Don't be fooled by people who say that you can just walk away from
a mortgage. While that may be a great plan in non-recourse states like
California, Illinois homeowners may want to think twice before moving
out and mailing their housekeys to their lender.
With almost 50% of Chicago homes underwater, it makes sense to cut a bad
investment loose. It also makes sense to protect yourself from a
deficiency judgment. When a bank sells your home at a sheriff's sale, it probably won't
get the home's full value. It used to be that there were very few
deficiency judgments -- home prices kept going up, and those who were
in foreclosure tended to have equity in their homes. These days, many
homes are at risk.
The common knowledge is that lenders aren't seeking deficiency judgments,
especially in Cook County. As regulations tighten up, expect lenders to
exact revenge on homeowners by seeking those judgments. Simply abandoning
your home or investment property is very likely to come back and bite you.
So how does a savvy homeowner cut a bad investment loose? After all, corporations
do it all the time. There are three ways to gracefully exit your underwater property.
1. Deed in lieu of foreclosure: A
deed in lieu of foreclosure is when a homeowner literally executes a deed in favor of the lender instead
of going through the foreclosure process. In order to qualify, your property
must only have one mortgage. Lenders won't offer a deed in lieu if
there is a second mortgage, even if that second mortgage is issued by
the same lender. Most lenders will require you to list the property for
90 days. They will also require financial information to verify that you
have a financial hardship and that you are at risk of defaulting. The
advantage to a deed in lieu is that the lender agrees to waive its right
to pursue a deficiency judgment against you.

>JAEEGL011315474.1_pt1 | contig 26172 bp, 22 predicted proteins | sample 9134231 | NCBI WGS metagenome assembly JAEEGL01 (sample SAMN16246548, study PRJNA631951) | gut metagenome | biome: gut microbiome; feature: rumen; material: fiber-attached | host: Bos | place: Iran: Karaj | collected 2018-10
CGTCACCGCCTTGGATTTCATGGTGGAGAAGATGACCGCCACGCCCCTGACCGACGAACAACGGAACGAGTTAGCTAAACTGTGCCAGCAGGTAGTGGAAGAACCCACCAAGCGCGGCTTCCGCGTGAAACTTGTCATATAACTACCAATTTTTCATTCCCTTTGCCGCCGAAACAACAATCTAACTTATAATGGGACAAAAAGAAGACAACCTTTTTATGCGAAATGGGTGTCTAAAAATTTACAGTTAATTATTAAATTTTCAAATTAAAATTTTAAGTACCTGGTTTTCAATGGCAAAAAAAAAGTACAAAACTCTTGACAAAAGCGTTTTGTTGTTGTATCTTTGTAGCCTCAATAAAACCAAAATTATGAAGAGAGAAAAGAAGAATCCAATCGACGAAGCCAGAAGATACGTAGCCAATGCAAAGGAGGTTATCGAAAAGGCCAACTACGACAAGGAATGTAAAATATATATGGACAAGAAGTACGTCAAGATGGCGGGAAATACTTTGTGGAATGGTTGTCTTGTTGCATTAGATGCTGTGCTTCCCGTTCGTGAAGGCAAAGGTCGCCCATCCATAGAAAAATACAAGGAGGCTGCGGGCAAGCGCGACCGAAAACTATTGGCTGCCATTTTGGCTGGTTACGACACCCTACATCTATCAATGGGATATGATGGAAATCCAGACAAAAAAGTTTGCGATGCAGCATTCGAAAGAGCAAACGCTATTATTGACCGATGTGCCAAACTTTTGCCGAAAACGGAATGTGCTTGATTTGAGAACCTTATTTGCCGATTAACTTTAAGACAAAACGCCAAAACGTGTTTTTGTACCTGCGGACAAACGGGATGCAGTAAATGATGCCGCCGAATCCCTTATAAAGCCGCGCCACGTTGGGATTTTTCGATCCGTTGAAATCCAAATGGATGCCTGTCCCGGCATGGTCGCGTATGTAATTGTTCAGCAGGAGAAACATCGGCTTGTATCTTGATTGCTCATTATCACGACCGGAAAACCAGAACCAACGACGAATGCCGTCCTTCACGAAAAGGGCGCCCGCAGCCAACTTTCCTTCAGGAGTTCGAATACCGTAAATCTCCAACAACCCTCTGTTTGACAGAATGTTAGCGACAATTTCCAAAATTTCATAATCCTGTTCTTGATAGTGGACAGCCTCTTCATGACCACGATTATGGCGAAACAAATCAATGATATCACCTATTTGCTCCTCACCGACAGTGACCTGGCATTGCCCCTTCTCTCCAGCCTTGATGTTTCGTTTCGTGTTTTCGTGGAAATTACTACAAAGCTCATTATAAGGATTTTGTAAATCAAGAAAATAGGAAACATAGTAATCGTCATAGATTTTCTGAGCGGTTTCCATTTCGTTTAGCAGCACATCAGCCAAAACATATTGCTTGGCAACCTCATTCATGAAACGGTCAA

2. Consent foreclosure: A consent foreclosure is usually done after a lender sues you. You literally
consent to a judgment of foreclosure and sale being entered against you.
The upshot is that banks will accept a
consent foreclosure even if there is a second mortgage against the property. A consent foreclosure
also protects you from a deficiency judgment. If a foreclosure lawsuit
has been filed against you, this may be a very efficient means of getting
out from under a bad investment. Many people are determined to hang on
to their homes. After a lawsuit is filed, many realize that a property
with a loan to value ratio of 148% just isn't worth keeping. The consent
foreclosure provides a set date by which you must vacate the home and
protects you from any further liability.
3. Chapter 7 bankruptcy: A
Chapter 7 bankruptcy severs all personal liability on your note. This does not mean that your
home becomes foreclosure-proof. A mortgage loan binds both you and the
property. The bankruptcy frees up your obligation, but the lien remains
on the home. Like a consent foreclosure or a deed in lieu, this remedy
will protect you from a deficiency judgment. However, even if you surrender
the property during the
bankruptcy, there is no guarantee that the bank will take the property via foreclosure.
You may be on the hook for insurance, taxes, HoA/condo association assessments,
and maintenance until the bank gets around to taking the property back.
The other option --
Chapter 13 lien-stripping: This option doesn't involve walking away. However, it can help some
homeowners restore equity in their homes. If your second mortgage is entirely
underwater, you can strip the mortgage lien and treat the balance due
on the note as an unsecured debt. In some cases, you can pay back a fraction
of the balance due via your
Chapter 13 plan. Once you receive your discharge, the second mortgage is completely
extinguished and you are no longer liable for the remainder of the loan's
balance. This method can help some homeowners reach the break-even point
on their home's equity. If you can afford to fund a Chapter 13 plan,
and are determined to keep your home, this may be the best option for you.
As always, it is important to consult with a licensed Chicago consumer
attorney before attempting any of these options.